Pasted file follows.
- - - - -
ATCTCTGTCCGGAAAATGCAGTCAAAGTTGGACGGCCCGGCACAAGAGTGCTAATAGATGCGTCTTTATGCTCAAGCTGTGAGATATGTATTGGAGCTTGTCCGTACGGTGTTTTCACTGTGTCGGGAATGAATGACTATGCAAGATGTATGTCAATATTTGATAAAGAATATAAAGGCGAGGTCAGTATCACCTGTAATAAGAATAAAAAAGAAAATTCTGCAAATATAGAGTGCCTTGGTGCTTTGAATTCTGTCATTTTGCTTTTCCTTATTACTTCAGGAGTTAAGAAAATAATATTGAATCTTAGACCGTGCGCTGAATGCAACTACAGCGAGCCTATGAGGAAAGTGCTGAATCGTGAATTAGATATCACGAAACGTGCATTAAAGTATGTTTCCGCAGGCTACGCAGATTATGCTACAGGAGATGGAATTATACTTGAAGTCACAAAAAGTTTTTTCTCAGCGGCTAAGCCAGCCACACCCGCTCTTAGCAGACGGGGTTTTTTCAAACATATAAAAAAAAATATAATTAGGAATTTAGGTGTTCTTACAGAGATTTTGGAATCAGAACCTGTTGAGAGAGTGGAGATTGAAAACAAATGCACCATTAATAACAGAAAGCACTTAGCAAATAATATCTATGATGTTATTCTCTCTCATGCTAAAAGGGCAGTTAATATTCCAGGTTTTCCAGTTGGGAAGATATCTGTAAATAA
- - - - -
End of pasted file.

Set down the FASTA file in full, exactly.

ATCTCTGTCCGGAAAATGCAGTCAAAGTTGGACGGCCCGGCACAAGAGTGCTAATAGATGCGTCTTTATGCTCAAGCTGTGAGATATGTATTGGAGCTTGTCCGTACGGTGTTTTCACTGTGTCGGGAATGAATGACTATGCAAGATGTATGTCAATATTTGATAAAGAATATAAAGGCGAGGTCAGTATCACCTGTAATAAGAATAAAAAAGAAAATTCTGCAAATATAGAGTGCCTTGGTGCTTTGAATTCTGTCATTTTGCTTTTCCTTATTACTTCAGGAGTTAAGAAAATAATATTGAATCTTAGACCGTGCGCTGAATGCAACTACAGCGAGCCTATGAGGAAAGTGCTGAATCGTGAATTAGATATCACGAAACGTGCATTAAAGTATGTTTCCGCAGGCTACGCAGATTATGCTACAGGAGATGGAATTATACTTGAAGTCACAAAAAGTTTTTTCTCAGCGGCTAAGCCAGCCACACCCGCTCTTAGCAGACGGGGTTTTTTCAAACATATAAAAAAAAATATAATTAGGAATTTAGGTGTTCTTACAGAGATTTTGGAATCAGAACCTGTTGAGAGAGTGGAGATTGAAAACAAATGCACCATTAATAACAGAAAGCACTTAGCAAATAATATCTATGATGTTATTCTCTCTCATGCTAAAAGGGCAGTTAATATTCCAGGTTTTCCAGTTGGGAAGATATCTGTAAATAA